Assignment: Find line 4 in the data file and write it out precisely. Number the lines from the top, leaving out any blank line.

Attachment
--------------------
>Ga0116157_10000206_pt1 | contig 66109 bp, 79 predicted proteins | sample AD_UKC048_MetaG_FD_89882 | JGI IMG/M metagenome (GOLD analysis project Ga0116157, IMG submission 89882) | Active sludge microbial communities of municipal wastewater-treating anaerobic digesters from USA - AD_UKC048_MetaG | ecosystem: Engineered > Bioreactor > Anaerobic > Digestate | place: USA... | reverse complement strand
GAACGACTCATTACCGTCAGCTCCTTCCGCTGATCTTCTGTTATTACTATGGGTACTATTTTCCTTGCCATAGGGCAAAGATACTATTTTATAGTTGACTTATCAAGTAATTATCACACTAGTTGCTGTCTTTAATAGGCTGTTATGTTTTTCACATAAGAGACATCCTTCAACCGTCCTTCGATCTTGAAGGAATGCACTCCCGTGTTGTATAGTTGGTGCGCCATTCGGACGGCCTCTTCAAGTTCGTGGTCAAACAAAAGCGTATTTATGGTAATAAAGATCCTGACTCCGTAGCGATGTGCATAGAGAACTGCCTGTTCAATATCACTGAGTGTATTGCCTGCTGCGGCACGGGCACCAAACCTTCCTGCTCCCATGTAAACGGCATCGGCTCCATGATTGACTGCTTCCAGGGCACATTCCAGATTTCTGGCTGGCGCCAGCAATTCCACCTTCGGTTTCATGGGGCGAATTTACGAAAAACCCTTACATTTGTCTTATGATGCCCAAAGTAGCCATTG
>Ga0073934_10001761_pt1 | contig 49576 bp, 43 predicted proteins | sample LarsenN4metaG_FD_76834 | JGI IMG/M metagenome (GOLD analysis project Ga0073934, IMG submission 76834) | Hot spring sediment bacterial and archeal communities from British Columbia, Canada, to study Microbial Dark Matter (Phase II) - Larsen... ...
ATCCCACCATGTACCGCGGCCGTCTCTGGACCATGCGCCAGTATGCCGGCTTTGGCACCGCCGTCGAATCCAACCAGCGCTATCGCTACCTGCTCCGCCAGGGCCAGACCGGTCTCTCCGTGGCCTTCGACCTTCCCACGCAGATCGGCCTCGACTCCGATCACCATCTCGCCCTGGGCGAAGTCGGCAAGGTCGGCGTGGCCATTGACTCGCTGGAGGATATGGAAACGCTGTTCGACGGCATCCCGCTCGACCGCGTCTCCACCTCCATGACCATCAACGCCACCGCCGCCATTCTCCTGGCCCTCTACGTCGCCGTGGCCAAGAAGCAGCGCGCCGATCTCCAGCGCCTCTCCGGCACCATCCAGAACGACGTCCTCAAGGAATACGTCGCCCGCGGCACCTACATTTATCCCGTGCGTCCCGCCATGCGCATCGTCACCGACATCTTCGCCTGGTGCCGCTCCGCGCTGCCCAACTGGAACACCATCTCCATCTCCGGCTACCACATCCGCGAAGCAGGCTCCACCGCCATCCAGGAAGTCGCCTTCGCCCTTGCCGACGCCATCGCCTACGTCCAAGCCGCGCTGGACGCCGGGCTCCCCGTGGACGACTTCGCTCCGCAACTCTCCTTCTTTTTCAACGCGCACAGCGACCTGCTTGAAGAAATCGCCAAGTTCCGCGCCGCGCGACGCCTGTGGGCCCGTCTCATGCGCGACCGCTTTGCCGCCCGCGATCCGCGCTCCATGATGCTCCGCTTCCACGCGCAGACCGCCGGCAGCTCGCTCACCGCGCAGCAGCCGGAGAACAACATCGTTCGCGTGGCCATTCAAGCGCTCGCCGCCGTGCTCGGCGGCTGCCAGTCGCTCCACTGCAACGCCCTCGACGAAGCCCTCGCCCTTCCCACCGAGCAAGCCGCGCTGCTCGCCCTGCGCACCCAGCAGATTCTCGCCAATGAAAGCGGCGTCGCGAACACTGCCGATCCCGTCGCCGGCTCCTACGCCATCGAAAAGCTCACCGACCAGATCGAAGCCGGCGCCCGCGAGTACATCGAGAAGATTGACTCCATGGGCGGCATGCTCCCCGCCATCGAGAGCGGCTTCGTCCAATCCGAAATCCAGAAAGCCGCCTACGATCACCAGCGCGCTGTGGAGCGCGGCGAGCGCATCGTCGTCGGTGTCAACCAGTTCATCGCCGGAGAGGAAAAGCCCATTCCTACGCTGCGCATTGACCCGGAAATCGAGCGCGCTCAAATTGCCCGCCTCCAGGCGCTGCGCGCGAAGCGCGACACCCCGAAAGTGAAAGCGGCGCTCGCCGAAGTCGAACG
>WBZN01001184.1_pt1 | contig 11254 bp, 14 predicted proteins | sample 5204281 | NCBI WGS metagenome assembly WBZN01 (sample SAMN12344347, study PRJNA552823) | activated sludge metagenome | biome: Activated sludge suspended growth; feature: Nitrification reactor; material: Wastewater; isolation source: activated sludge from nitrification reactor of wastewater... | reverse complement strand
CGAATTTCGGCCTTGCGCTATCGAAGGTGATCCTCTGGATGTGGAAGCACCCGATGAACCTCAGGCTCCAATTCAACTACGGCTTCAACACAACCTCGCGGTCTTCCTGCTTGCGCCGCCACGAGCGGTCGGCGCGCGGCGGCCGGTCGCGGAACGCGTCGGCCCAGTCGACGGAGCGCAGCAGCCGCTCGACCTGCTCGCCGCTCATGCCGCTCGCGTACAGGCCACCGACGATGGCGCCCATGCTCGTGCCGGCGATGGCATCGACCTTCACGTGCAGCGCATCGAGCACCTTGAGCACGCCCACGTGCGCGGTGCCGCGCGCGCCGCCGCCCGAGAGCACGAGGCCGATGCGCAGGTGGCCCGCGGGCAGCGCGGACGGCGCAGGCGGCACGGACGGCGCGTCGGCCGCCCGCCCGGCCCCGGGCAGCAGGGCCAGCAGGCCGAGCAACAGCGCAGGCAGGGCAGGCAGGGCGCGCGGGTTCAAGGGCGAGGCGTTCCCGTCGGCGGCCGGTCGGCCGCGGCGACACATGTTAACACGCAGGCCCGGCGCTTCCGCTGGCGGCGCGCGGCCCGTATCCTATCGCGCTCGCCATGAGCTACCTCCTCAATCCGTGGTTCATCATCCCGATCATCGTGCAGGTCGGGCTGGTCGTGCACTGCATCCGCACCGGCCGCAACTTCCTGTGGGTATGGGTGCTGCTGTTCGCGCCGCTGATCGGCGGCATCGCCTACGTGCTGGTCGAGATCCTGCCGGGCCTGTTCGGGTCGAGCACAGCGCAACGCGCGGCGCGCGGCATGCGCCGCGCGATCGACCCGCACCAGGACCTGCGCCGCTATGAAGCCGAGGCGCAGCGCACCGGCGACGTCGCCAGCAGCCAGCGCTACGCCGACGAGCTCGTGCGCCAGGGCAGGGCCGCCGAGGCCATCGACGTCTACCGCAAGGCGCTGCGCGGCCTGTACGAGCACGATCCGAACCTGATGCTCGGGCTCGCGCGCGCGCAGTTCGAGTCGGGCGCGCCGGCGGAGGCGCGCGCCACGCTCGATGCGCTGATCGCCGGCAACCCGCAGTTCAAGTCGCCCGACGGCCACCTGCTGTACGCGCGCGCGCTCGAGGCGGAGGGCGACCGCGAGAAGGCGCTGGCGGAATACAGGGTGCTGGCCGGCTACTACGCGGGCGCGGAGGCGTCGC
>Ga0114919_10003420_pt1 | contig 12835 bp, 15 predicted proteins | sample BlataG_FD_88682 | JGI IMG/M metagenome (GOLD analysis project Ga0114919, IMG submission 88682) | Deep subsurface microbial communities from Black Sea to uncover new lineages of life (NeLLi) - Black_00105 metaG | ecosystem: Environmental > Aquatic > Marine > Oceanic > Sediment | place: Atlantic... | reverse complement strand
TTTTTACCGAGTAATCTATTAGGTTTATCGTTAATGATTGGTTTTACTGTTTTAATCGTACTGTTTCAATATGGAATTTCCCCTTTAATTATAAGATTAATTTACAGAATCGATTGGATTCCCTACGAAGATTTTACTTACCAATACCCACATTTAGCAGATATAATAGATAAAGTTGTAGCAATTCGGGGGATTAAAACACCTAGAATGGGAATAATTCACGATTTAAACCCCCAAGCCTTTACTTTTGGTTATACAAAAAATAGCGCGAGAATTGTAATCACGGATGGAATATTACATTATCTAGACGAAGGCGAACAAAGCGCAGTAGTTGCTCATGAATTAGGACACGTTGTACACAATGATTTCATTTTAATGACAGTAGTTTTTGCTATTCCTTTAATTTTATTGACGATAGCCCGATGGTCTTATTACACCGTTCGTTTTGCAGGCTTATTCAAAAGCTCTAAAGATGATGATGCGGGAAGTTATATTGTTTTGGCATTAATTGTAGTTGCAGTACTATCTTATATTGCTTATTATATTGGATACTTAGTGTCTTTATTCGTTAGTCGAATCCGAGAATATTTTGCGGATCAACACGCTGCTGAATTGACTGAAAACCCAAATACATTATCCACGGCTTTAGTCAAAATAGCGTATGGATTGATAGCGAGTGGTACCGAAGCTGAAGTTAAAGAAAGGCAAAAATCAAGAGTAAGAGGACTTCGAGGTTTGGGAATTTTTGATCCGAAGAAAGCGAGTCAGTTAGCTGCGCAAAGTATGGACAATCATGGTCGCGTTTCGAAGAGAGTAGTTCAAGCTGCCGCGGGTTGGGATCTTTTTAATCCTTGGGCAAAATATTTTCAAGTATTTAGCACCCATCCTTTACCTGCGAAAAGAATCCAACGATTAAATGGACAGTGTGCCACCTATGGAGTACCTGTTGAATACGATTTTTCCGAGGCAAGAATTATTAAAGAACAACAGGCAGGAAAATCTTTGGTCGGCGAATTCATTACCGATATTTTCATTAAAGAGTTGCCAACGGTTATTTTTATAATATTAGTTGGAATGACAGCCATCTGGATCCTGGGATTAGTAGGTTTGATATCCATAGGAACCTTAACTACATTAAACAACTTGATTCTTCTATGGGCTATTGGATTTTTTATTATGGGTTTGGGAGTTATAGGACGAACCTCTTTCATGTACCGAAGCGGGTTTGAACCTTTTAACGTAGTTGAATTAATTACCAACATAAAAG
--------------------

ATCCCACCATGTACCGCGGCCGTCTCTGGACCATGCGCCAGTATGCCGGCTTTGGCACCGCCGTCGAATCCAACCAGCGCTATCGCTACCTGCTCCGCCAGGGCCAGACCGGTCTCTCCGTGGCCTTCGACCTTCCCACGCAGATCGGCCTCGACTCCGATCACCATCTCGCCCTGGGCGAAGTCGGCAAGGTCGGCGTGGCCATTGACTCGCTGGAGGATATGGAAACGCTGTTCGACGGCATCCCGCTCGACCGCGTCTCCACCTCCATGACCATCAACGCCACCGCCGCCATTCTCCTGGCCCTCTACGTCGCCGTGGCCAAGAAGCAGCGCGCCGATCTCCAGCGCCTCTCCGGCACCATCCAGAACGACGTCCTCAAGGAATACGTCGCCCGCGGCACCTACATTTATCCCGTGCGTCCCGCCATGCGCATCGTCACCGACATCTTCGCCTGGTGCCGCTCCGCGCTGCCCAACTGGAACACCATCTCCATCTCCGGCTACCACATCCGCGAAGCAGGCTCCACCGCCATCCAGGAAGTCGCCTTCGCCCTTGCCGACGCCATCGCCTACGTCCAAGCCGCGCTGGACGCCGGGCTCCCCGTGGACGACTTCGCTCCGCAACTCTCCTTCTTTTTCAACGCGCACAGCGACCTGCTTGAAGAAATCGCCAAGTTCCGCGCCGCGCGACGCCTGTGGGCCCGTCTCATGCGCGACCGCTTTGCCGCCCGCGATCCGCGCTCCATGATGCTCCGCTTCCACGCGCAGACCGCCGGCAGCTCGCTCACCGCGCAGCAGCCGGAGAACAACATCGTTCGCGTGGCCATTCAAGCGCTCGCCGCCGTGCTCGGCGGCTGCCAGTCGCTCCACTGCAACGCCCTCGACGAAGCCCTCGCCCTTCCCACCGAGCAAGCCGCGCTGCTCGCCCTGCGCACCCAGCAGATTCTCGCCAATGAAAGCGGCGTCGCGAACACTGCCGATCCCGTCGCCGGCTCCTACGCCATCGAAAAGCTCACCGACCAGATCGAAGCCGGCGCCCGCGAGTACATCGAGAAGATTGACTCCATGGGCGGCATGCTCCCCGCCATCGAGAGCGGCTTCGTCCAATCCGAAATCCAGAAAGCCGCCTACGATCACCAGCGCGCTGTGGAGCGCGGCGAGCGCATCGTCGTCGGTGTCAACCAGTTCATCGCCGGAGAGGAAAAGCCCATTCCTACGCTGCGCATTGACCCGGAAATCGAGCGCGCTCAAATTGCCCGCCTCCAGGCGCTGCGCGCGAAGCGCGACACCCCGAAAGTGAAAGCGGCGCTCGCCGAAGTCGAACG